We all love having a lush garden and green yard, but sometimes that’s just not possible. But in our opinion, a healthy and productive garden is better than a “beautifully manicured” garden.
So, how can you have a healthy garden that’s also not bad to look at? We’ve got some tips to make gorgeous, sustainable gardening a snap.
1. Stay organic
This site is called Organic Authority, so you knew we were going to say it: Go organic, people! Don’t use pesticides and other harmful chemicals on your lawn or garden. My father has tended an organic garden and lawn since I was born, and while the lawn doesn’t always look perfect, it looks healthy. Also: I can chill in our yard’s grass without worrying about exposing myself to harmful chemicals. (Now, I do still have to worry about the dog poop…) Also: There’s nothing better than biting into a pepper that doesn’t have any pesticide residue.
2. Stay local
When it comes to picking flowers, grass, trees, and shrubs to plant in and around your garden, you’re best off when you stay local. According to Mother Earth News, native plants can handle the local climate and pests best.
3. Get to mulching
Mulch keeps weeds at bay and water in your garden. Mulch also provides your lawn and garden extra organic matter.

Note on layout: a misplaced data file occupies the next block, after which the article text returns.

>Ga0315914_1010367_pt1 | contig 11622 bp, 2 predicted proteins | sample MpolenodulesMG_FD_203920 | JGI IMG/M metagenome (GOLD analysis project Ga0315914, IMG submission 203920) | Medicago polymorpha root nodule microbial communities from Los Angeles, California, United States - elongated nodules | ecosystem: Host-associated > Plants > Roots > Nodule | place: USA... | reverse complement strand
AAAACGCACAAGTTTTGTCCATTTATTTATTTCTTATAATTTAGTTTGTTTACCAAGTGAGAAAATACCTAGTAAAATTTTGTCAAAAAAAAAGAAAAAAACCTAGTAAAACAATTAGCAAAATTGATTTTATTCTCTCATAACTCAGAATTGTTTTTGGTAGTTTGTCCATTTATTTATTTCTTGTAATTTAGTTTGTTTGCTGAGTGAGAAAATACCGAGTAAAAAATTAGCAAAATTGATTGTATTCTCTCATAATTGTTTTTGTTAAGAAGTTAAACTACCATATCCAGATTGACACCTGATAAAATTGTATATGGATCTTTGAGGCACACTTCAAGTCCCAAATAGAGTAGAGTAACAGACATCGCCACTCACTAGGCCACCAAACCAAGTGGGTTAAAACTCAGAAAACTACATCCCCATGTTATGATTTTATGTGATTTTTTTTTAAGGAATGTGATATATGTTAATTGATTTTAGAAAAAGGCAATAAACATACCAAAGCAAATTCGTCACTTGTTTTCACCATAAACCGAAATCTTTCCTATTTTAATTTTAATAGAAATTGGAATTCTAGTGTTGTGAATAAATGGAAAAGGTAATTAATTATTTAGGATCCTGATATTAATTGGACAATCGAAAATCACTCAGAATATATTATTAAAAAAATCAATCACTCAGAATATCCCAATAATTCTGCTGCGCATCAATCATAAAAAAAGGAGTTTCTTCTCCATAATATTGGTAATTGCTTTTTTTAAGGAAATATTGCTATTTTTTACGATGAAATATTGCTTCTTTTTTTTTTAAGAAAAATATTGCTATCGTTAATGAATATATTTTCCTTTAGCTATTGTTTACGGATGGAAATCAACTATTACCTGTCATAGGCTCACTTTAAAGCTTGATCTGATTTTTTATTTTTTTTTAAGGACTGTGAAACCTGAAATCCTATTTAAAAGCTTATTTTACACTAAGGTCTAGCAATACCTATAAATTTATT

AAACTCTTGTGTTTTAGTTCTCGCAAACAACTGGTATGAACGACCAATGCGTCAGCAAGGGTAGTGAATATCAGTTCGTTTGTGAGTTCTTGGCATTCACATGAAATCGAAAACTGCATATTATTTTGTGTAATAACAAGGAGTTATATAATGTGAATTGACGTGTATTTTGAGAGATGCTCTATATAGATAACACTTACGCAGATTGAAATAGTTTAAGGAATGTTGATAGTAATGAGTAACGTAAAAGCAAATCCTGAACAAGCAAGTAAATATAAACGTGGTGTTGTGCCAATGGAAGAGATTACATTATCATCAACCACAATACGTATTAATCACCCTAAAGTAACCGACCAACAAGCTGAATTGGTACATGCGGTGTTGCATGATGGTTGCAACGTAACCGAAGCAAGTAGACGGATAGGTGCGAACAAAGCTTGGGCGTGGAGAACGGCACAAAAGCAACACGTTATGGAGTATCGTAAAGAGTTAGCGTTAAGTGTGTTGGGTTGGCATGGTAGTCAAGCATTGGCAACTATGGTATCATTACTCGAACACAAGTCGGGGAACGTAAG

5. Lose the majority of your lawn
Say bye-bye to conventional grass, and hello to beautiful landscaped rock beds and flower patches. Also: Grow gardens everywhere. Start planting edible flowers, herbs, greens, and vegetables. These garden patches will take up space on your lawn and also provide food.
6. Composting is a sustainable gardening staple
Table scraps belong in the composting bin – not the trash. All the compost you save can be used to help your garden and its plants thrive.
7. Companion plant
Some plants just grow better when they are together! For example: Organic Authority has reported on how well tomatoes and basil grow together: “planting basil together with tomatoes improves the flavor of tomatoes and repels flies and mosquitoes.”
Do you have any additional sustainable gardening tips our readers can use? Share!
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